Corporation—to  the  URA.25  The  Allegheny  Conference,  then,  dominated  the  public  authority  tasked  with   identifying  neighborhoods  for  the  CPC  to  survey  and  with  using  eminent  domain  to  demolish  and  

redevelop  blighted  neighborhoods.    



The  redevelopment  of  downtown’s  Point  illuminates  how  the  Conference  used  its  economic  and   political  power  and  promotional  and  legal  savvy  to  rejuvenate  downtown.  The  Point’s  redevelopment   began  with  Point  State  Park,  a  popular  development  that  the  Conference  took  charge  of  in  1945  and                                                                                                                            

20  Max  Nurnberg,  “Review  of  Legislation  on  Urban  Redevelopment  and  Housing,”  1946,  in  Allegheny   Conference  Records,  MSS  285,  Box  231,  Folder  2.    

21  Martin,  “Narrative  of  the  Allegheny  Conference,”  14.        

22  David  L.  Lawrence,  “Rebirth:  as  told  to  John  P.  Robin  and  Stefan  Lorant,”  in  Stefan  Lorant,  Pittsburgh:  

The  Story  of  an  American  City,  5th  ed.  (Pittsburgh:  Esselmont  Books,  LLC,  1999),  426.    

23  Ibid.,  427.    

24  Ibid.,  408-­‐409.  

25  Ibid.,  427.    

completed  in  1974.26  The  park,  however,  was  only  part  of  the  Conference’s  vision  for  the  Point.  The   redevelopment  of  the  land  adjacent  to  the  park  into  Gateway  Center  shows  the  Conference’s  mediation,   legal,  and  business  acumen  at  its  best.  The  Conference  created  a  Point  Redevelopment  Committee  in   June  1946  to  tackle  what  executive  director,  Park  Martin,  referred  to  as  “the  generally  run  down  area”  

next  to  Point  Park.27  A  month  later,  the  Conference  approached  New  York  City’s  Equitable  Life  Assurance   Company  about  redeveloping  the  land  adjacent  to  the  proposed  park.28    

The  Conference’s  economic  might  came  into  play  when  Equitable  Life  stipulated  as  a  condition   of  its  funding  that  corporate  tenants  sign  long-­‐term  leases  for  sixty  percent  of  Gateway  Center’s  office   spaces.29  The  Conference  quickly  got  companies  like  Jones  and  Laughlin  Steel,  Pittsburgh  Plate  Glass,   Westinghouse  Air  Brake,  and  Joseph  Horne  Company,  to  sign  twenty-­‐year  leases  for  Gateway  Center,   even  though  the  office  buildings  were  years  from  completion.30  In  his  retrospective  narrative  on  the   Conference,  Park  Martin  credited  Mellon  as  “a  most  important  factor  in  persuading  the  corporations  to   sign  the  long-­‐term  leases.”31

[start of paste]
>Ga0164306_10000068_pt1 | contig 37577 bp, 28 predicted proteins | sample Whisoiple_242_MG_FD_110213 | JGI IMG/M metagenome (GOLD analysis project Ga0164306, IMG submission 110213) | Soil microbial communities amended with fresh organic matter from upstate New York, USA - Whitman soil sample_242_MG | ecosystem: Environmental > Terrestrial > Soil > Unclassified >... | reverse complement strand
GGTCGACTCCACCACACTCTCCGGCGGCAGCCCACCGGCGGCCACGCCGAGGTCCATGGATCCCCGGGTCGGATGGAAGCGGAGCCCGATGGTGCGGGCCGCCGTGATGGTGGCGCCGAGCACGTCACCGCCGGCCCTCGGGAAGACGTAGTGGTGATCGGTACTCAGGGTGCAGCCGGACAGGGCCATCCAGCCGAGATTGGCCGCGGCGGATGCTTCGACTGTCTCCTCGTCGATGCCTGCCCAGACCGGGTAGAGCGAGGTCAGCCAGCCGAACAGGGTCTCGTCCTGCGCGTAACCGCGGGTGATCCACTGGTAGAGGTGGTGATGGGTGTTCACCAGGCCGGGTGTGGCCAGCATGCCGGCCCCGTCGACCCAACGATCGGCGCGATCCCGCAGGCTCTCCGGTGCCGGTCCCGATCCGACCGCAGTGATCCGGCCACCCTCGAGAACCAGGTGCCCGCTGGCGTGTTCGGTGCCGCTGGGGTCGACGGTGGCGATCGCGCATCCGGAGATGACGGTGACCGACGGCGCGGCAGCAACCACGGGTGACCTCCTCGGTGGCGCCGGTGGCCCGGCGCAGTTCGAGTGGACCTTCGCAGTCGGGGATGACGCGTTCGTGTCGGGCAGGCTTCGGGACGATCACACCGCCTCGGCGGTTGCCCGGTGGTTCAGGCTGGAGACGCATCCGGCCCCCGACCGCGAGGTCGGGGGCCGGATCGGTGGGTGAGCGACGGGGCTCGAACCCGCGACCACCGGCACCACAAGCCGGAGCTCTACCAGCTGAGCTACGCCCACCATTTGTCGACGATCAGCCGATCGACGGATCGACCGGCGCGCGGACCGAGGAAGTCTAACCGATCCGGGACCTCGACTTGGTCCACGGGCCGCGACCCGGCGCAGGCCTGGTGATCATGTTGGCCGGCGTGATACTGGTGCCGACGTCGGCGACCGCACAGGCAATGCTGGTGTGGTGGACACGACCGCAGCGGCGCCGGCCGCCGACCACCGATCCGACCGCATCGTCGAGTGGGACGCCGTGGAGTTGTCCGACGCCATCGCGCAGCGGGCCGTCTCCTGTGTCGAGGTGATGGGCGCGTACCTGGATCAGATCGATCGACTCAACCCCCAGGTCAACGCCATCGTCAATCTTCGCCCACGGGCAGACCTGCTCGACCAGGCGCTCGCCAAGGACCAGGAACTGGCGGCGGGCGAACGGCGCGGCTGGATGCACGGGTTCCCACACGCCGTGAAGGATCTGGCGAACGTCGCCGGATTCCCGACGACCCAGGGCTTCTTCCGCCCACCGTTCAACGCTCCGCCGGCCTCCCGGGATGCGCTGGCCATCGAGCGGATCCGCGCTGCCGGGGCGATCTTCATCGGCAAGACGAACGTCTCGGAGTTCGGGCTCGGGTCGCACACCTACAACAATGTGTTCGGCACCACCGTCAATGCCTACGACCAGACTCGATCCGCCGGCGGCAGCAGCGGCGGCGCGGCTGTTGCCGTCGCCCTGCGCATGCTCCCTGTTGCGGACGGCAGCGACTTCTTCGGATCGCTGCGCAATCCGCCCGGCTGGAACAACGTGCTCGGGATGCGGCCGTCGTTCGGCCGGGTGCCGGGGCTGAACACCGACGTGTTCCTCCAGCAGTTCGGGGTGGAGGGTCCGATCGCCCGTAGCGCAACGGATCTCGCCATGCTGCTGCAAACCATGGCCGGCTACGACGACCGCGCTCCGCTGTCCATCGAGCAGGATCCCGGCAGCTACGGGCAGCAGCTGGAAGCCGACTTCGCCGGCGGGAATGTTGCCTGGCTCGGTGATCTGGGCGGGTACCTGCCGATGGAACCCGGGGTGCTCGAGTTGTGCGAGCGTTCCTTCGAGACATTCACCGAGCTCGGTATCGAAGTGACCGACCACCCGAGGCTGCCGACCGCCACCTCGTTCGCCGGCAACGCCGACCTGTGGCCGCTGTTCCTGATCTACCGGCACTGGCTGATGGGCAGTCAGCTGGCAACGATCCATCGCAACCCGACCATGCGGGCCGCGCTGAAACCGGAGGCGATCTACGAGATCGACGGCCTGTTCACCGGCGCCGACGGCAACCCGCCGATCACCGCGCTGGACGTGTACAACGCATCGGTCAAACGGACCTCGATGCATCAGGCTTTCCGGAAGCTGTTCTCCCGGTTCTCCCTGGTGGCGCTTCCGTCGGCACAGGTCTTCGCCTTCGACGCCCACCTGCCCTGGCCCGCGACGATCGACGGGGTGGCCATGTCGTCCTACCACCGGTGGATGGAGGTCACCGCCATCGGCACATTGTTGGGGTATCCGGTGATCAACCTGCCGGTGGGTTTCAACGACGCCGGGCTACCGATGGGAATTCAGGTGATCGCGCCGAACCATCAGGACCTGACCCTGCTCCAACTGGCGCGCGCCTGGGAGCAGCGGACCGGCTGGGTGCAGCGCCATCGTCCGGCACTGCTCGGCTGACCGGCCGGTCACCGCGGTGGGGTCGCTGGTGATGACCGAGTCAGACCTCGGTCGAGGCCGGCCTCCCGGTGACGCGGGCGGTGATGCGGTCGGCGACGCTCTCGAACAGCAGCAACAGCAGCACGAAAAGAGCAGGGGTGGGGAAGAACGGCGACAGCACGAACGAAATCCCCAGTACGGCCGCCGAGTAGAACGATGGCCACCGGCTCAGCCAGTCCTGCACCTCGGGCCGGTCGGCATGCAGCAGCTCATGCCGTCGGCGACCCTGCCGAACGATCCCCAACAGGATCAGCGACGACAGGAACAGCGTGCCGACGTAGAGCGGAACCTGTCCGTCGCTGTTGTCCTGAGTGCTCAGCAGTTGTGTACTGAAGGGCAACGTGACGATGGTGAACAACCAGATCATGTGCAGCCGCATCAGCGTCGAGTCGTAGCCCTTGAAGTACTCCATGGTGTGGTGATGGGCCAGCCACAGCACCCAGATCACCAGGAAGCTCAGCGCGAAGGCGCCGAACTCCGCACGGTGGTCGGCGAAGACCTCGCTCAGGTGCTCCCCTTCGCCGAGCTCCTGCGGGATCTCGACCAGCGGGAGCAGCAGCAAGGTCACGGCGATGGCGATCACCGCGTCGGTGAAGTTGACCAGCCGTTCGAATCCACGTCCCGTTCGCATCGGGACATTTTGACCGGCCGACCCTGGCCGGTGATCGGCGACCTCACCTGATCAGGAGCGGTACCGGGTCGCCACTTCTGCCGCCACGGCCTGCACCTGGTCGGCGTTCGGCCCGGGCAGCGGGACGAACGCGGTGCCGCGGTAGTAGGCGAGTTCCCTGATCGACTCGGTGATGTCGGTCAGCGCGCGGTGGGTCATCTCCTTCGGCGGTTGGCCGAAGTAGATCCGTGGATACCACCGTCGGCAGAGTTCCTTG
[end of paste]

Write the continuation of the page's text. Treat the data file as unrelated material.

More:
The  Conference  also  used  its  legal  savvy  to  smooth  the  way  for  the  unprecedented  use  of   eminent  domain  required  to  redevelop  the  Point  into  Gateway  Center.  Using  eminent  domain  to  clear   privately  owned  land  and  then  turning  over  that  land  to  a  private  redeveloper  such  as  Equitable  Life,   took  the  city  into  controversial  legal  territory.  In  a  1966  talk  given  to  the  American  Newspaper   Publishers  Association,  the  Conference’s  Henry  J.  Heinz  II  acknowledged  the  URA’s  lack  of  legal  

precedents  in  using  eminent  domain  to  collect  and  clear  land  for  a  private  redeveloper.  “We  were  doing   something  that  had  never  been  done  before”  by  exercising  “the  right  of  eminent  domain  to  condemn   blighted  private  property,  take  it  over,  and  resell  it  to  other  private  interests.”  Heinz  recalled  that  “even